1. Tradition. The easiest way is to have traditional rivals already in place.

2. Geographical proximity. Having two teams near each other increases interest in a particular game since the opposing fans might travel to the games or interact with opposing fans on a regular basis.

3. Big or competitive games. Think Cowboys-49ers or more recently Colts-Patriots. In the Big 10 a good example might be Penn St.-Iowa in recent years.

I think the Big 10 really dropped the ball in not keeping some of their rivalries intact. Wisconsin is not in the same division as what I would assume to be their three biggest rivals: Minnesota, Iowa and Michigan and will only keep their rivalry game with Minnesota (each team has one rival in the other division). Penn St. and Michigan St. are not in the same division. Even the recently developed Penn St.-Iowa game is no more.

In Part II, I will discuss the issue of geography.



Thursday, September 2, 2010

College Football Season is Here

Given the state of the Cubs and the outlook for the Bears, I am ready for college football. This sentiment should be obviously necessary from the fact that I just admitted to following minor-league baseball pennant races. One big plus of I-A college football is that I am not as connected to any specific team, though I do root for Virginia Tech and Penn St, so I do not lose interest as quickly.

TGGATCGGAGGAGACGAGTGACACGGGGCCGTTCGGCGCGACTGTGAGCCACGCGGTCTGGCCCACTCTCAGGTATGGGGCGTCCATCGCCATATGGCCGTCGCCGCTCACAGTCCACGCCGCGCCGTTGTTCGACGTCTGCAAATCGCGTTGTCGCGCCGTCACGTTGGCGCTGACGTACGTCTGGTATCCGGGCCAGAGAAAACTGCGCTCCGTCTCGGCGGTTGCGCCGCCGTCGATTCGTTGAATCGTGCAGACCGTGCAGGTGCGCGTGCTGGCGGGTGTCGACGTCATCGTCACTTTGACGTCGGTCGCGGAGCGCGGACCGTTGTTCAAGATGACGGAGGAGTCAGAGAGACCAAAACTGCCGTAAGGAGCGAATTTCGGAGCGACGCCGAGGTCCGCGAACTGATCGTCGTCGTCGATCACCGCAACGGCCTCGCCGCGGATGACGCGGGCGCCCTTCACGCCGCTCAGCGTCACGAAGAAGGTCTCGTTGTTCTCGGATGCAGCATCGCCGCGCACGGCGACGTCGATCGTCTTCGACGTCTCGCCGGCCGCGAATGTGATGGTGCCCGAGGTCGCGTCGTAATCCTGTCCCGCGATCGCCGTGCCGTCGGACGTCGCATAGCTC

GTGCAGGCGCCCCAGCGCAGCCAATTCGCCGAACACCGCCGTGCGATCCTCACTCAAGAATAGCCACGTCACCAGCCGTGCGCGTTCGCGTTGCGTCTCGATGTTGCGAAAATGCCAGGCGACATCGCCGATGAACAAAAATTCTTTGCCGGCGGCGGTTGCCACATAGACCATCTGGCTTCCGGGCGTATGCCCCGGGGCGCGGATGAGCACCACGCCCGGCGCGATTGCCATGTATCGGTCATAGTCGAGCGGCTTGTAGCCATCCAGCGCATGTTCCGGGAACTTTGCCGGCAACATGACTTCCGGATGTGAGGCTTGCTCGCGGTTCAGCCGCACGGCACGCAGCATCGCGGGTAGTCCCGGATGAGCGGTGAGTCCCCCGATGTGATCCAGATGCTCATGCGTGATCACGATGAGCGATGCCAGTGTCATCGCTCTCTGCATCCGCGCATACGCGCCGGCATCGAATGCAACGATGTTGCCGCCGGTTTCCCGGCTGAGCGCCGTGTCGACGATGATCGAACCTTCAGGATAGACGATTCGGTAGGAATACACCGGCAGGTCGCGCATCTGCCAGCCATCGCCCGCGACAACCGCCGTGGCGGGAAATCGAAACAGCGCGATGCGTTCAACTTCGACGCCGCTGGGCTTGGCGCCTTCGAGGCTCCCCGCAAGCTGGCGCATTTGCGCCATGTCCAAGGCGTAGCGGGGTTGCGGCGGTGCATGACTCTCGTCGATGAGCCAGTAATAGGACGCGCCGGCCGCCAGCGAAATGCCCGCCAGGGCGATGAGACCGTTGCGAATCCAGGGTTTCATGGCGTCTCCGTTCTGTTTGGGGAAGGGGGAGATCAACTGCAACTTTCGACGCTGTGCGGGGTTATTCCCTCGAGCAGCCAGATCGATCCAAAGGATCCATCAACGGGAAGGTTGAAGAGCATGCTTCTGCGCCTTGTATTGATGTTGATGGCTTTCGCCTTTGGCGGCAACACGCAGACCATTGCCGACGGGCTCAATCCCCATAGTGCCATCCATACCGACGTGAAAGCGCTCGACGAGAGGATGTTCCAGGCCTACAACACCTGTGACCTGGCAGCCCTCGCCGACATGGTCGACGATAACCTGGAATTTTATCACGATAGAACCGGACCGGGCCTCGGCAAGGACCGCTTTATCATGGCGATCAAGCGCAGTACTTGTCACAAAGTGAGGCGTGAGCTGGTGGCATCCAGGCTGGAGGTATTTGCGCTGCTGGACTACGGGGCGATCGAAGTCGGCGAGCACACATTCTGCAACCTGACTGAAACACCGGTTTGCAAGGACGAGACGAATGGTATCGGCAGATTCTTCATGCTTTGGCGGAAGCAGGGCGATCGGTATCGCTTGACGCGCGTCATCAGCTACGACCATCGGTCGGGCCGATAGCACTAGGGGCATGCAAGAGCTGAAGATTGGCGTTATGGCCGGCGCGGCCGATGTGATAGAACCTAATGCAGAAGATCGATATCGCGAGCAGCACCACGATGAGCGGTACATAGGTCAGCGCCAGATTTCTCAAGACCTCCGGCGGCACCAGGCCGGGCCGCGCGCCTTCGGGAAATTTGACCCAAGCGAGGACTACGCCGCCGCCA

I hope to have a couple of posts on various college football topics over the next week or so. Meanwhile, here is a link to my past posts on a college-football playoff.

A Cubs-Redbirds Pennant Race

The Chicago Cubs have had a bad season and the Cardinals have had a bad couple of weeks. However, one area where both teams are doing well is their AAA affiliates. The Iowa Cubs and Memphis Redbirds have the two best records in the Pacific Coast League. Unfortunately for the two teams they play in the same division, so only one of them will make the postseason, and the two teams square off with a four-game series to end the season. Iowa currently sports a one-game lead, thanks to a nine-run ninth inning comeback last night.

The incompetence of the major league Cubs has gotten so pathetic that I am now more closely following their top three affiliates, all of whom are in pennant races. The AA Tennessee Smokies are running away in the Southern League and the Advanced-A Daytona Cubs are trying to stay in the race in the Florida State League.